Historical evidence trumps extrapolation of observational evidence

One thing I have appreciated about Swamidass’ book is his commitment to communicating the uncertainty of scientific conclusions. This is something we do not often see from popularizers of science. He repeated this message forcefully at the debate with Behe, saying that science doesn’t have answers to most of the questions the audience is asking. This is consistent with his criticisms of Behe, if not his credulity toward evolutionary explanations. It is quite easy to say science has no answers in criticism of ideas you disagree with. The trick is to form a consistent philosophy of science that allows science to operate in pursuit of new knowledge while acknowledging uncertainty. But considering that most do not publicly acknowledge uncertainty at all I would say Swamidass is making an important contribution to the public debate here.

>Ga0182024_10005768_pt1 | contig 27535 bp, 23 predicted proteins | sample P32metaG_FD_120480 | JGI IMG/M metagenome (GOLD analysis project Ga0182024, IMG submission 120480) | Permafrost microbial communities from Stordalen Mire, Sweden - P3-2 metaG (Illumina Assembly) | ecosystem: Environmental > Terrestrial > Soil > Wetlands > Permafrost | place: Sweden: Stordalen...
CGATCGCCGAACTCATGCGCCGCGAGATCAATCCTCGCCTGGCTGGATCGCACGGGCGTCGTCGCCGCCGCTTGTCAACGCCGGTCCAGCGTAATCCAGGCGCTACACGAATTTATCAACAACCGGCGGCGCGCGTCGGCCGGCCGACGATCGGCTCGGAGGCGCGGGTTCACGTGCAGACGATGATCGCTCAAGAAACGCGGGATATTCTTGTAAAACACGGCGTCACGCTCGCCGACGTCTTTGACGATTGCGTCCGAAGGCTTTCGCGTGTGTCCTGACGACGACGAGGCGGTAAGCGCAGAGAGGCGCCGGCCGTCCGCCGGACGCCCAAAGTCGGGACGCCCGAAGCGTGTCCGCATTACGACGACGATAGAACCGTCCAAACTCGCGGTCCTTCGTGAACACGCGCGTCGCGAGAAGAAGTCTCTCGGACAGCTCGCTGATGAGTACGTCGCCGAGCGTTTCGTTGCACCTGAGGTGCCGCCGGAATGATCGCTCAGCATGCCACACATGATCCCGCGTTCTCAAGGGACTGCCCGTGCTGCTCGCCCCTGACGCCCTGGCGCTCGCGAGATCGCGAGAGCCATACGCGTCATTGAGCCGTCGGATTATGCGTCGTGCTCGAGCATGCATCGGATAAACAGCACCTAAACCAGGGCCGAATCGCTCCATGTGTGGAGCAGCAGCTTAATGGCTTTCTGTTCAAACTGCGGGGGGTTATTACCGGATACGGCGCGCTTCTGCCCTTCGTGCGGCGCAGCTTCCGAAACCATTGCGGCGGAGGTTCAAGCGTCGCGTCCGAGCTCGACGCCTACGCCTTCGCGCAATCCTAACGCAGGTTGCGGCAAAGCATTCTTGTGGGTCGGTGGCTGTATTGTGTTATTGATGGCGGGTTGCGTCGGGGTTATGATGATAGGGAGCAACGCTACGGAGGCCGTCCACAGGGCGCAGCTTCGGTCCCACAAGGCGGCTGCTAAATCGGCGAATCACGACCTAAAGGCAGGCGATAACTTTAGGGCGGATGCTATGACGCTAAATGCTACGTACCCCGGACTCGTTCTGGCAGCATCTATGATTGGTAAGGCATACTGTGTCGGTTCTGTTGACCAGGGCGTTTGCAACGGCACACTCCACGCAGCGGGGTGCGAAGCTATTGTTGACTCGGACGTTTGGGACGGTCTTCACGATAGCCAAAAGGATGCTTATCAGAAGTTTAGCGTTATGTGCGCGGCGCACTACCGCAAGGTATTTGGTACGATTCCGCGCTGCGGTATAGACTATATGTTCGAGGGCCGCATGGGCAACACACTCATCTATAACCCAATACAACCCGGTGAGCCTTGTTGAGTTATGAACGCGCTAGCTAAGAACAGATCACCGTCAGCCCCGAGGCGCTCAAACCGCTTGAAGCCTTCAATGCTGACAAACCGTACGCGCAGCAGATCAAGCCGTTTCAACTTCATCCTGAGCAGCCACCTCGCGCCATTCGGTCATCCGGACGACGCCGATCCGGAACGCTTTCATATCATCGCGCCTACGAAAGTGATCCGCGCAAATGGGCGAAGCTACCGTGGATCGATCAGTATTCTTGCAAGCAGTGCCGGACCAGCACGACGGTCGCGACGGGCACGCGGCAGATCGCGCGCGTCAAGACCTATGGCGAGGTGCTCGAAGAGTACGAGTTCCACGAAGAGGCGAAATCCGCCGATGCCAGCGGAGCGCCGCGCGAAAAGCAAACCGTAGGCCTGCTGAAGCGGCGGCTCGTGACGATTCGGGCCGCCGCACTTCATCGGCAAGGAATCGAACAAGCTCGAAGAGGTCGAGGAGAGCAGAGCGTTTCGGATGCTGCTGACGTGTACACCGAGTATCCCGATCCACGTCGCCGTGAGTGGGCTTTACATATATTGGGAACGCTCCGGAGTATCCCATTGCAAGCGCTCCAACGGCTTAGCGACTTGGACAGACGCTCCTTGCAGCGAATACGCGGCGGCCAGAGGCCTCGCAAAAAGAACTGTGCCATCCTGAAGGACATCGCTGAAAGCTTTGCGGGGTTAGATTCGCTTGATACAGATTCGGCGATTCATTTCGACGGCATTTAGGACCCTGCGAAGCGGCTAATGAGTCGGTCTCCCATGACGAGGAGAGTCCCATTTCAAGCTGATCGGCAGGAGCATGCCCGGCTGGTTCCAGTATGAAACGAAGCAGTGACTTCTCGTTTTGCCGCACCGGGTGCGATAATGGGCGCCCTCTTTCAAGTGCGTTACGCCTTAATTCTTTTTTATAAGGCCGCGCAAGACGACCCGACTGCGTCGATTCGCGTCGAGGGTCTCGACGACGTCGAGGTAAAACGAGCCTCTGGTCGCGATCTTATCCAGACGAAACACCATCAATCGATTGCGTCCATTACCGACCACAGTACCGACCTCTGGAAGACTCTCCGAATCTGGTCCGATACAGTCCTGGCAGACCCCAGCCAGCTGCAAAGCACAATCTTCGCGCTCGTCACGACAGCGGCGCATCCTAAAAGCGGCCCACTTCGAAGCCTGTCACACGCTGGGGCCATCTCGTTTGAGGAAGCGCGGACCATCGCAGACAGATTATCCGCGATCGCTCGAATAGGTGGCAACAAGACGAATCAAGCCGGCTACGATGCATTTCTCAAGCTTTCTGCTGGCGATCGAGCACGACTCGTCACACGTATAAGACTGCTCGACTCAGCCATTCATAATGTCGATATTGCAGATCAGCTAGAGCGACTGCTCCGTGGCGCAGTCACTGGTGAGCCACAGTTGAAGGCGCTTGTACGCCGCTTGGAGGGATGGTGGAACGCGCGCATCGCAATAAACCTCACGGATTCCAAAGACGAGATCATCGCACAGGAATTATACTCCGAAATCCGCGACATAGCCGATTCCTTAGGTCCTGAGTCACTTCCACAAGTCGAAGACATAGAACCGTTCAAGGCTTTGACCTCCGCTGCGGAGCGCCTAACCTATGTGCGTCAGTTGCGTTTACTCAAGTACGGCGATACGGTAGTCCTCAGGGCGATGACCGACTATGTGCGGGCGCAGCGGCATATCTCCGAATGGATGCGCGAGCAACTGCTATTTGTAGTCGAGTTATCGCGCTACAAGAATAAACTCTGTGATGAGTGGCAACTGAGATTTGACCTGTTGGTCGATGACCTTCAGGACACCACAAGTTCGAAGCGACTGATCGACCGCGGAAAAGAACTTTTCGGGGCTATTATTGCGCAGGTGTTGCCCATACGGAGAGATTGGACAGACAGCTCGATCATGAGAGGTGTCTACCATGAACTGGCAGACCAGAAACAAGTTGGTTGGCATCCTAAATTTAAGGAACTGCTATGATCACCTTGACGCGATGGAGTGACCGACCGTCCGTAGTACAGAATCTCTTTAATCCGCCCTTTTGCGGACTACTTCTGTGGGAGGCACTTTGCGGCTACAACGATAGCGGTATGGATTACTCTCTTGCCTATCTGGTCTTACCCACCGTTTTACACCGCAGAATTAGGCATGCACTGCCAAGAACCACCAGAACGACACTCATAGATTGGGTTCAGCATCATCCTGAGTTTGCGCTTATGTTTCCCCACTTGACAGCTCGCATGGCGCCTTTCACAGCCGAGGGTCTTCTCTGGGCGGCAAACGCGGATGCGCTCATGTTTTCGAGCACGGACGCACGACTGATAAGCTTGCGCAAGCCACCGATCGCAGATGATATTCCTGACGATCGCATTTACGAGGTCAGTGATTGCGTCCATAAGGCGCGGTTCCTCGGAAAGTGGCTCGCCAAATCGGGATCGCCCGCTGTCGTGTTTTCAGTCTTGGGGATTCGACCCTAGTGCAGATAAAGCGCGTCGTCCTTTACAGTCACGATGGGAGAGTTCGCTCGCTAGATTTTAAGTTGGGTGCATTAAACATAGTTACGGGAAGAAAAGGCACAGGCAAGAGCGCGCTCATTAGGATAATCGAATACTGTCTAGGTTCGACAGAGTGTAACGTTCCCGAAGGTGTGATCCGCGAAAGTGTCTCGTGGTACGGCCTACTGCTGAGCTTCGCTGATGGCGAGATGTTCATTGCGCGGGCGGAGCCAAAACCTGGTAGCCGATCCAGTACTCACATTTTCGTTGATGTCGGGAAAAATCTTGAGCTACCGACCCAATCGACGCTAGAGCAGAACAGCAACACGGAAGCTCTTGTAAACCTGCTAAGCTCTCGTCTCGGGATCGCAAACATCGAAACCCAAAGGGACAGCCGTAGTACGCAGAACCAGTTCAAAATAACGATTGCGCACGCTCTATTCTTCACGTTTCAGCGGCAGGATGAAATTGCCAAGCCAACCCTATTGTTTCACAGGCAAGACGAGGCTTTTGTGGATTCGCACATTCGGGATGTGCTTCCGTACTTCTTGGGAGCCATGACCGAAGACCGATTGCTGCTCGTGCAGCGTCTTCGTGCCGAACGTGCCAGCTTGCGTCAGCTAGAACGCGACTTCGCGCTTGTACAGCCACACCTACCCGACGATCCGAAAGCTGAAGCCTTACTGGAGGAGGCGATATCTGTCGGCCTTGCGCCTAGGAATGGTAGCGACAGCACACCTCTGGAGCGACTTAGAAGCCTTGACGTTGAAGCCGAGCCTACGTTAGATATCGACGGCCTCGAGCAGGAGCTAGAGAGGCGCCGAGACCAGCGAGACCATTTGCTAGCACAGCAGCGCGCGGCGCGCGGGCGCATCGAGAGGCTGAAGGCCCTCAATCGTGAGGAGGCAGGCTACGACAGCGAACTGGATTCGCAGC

I noted in particular a passage towards the end of Chapter Two of his book where he is talking about the resurrection of Jesus:

“As an example, consider the Resurrection for a moment. Yes, in every observable example, people dead in the grave for three days do not rise again…There certainly is no scientific evidence against the Resurrection. Science does not do well with singular, localized events in the distant past. In the case of the Resurrection, however, an immense amount of historical evidence points in its direction.”

Swamidass, S. Joshua. The Genealogical Adam and Eve (p. 29). InterVarsity Press. Kindle Edition.